Last night, the National Geographic Channel aired The Lost JFK Tapes, a two-hour documentary that relies not on historians or talking heads but instead on a moment-by-moment recreation of the tumultuous events around the assassination by resorting to contemporaneous films, radio reports, and photos. To most Americans, the images and clips were fresh, seldom seen in the 46 years since Kennedy's murder.
Although most of the material is familiar to assassination researchers, viewers will still be surprised by nuggets such as JFK aide Ken O'Donnell's chilling recollection that Kennedy himself had once said, "if anybody really wanted to shoot the President of the United States, it was not a very difficult job—all one had to do was get a high building someday with a telescopic rifle, and there was nothing anybody could do to defend against such an attempt."
Researchers have learned that “flashbulb memories” are subject to change, especially on famous events, since over time we learn more and more about the tragedy.
• Gerald Posner: Teddy’s JFK Theory The real value of the show was that by presenting the original tapes and clips from that infamous day in Dallas, there is little doubt left of the tremendous confusion and conflicting information that flooded in during the aftermath of the president's murder. When I did my research in 1991 and 1992 for Case Closed: Lee Harvey Oswald and the Assassination of JFK, I spent many days reviewing the same radio reports and television interviews and clips shown tonight. They made it clear how the seeds for conspiracy-mongering was laid that very day. Ear witnesses heard shots from different directions at Dealey Plaza. Eyewitnesses had accounts that varied about when the president seemed to be struck by bullets.
For police and FBI, the confusion in the immediate aftermath of a traumatic and unexpected event is not surprising but to be expected. "And most of the information that comes in during the beginning is wrong, we know that," Miami's Police Chief, John Timoney, told me. But still, in the mass of conflicting information, investigators eventually have to sort out the credible accounts from those that are well intentioned but mistaken.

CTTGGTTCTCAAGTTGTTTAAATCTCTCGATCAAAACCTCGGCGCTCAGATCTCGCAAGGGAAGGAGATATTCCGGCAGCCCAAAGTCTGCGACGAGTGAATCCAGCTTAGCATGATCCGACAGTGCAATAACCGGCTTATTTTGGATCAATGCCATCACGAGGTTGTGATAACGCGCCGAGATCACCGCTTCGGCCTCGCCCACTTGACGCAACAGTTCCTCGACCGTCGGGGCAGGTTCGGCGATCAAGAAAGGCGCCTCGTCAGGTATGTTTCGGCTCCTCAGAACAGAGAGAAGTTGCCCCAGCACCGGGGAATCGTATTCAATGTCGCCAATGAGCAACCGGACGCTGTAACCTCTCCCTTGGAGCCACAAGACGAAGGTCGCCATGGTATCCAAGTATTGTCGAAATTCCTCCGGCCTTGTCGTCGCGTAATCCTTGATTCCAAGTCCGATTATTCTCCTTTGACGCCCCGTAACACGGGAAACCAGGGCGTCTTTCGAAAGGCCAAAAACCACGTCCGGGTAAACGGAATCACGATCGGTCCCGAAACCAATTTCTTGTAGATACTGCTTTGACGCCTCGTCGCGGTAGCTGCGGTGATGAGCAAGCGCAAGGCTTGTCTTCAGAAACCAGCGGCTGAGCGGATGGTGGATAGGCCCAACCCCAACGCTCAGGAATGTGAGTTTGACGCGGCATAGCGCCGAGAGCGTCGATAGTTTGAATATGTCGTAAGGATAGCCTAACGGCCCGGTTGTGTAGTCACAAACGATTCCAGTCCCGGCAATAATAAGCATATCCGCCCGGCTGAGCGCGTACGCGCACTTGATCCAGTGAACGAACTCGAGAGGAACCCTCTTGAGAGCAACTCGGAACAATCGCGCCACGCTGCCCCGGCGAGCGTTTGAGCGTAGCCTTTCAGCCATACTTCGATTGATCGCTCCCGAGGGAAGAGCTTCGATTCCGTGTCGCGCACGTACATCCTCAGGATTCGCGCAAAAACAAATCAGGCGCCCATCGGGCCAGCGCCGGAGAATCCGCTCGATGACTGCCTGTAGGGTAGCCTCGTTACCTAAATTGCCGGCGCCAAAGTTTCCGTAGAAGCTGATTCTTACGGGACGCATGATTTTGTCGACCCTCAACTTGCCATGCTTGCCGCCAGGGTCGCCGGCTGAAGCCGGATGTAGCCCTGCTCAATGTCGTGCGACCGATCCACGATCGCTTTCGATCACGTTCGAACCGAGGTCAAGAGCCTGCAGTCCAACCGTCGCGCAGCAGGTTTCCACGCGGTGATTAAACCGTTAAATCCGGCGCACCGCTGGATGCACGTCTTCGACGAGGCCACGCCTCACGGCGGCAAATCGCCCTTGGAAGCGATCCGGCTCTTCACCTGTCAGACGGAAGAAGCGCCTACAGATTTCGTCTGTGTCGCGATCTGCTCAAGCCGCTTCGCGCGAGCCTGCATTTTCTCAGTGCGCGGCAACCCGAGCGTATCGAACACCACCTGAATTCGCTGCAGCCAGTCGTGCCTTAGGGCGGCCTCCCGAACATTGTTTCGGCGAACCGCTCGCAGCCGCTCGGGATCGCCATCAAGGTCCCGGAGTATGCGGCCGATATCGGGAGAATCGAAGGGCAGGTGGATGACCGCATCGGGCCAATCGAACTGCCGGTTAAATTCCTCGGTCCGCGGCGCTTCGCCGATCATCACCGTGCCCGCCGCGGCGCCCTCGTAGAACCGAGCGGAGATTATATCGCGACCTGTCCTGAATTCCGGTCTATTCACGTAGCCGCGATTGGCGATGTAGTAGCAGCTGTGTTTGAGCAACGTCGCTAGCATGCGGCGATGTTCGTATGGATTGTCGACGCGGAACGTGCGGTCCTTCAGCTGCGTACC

Scientists have determined that when a traumatic event takes place—such as the JFK assassination, 9/11, the death of Princess Di—our brains record those moments as a "flashbulb memory." It's as though when we first learn of it a flashbulb has imprinted in our recall the details of the event. But researchers have learned that such flashbulb memories are subject to change, especially on famous events, since over time we learn more and more about the tragedy. We watch films and documentaries, read books and articles, and talk to others about what they were doing when it happened and what they recall.
All the subsequent information melds together with our own memory and changes the way we recall the event: so much so, that the later memories become so real that we could pass a lie detector test and believe that our altered memories are in fact the correct ones.
The most famous study of flashbulb memories was done after the Challenger space shuttle disaster in 1986. Researchers gathered people and asked them four questions about the circumstances of how they learned about the Challenger explosion: First, where they were when they first learned of the explosion. What were they doing when they first heard the news? Did they see the event live on television or learn about it later? And finally, what were their first thoughts?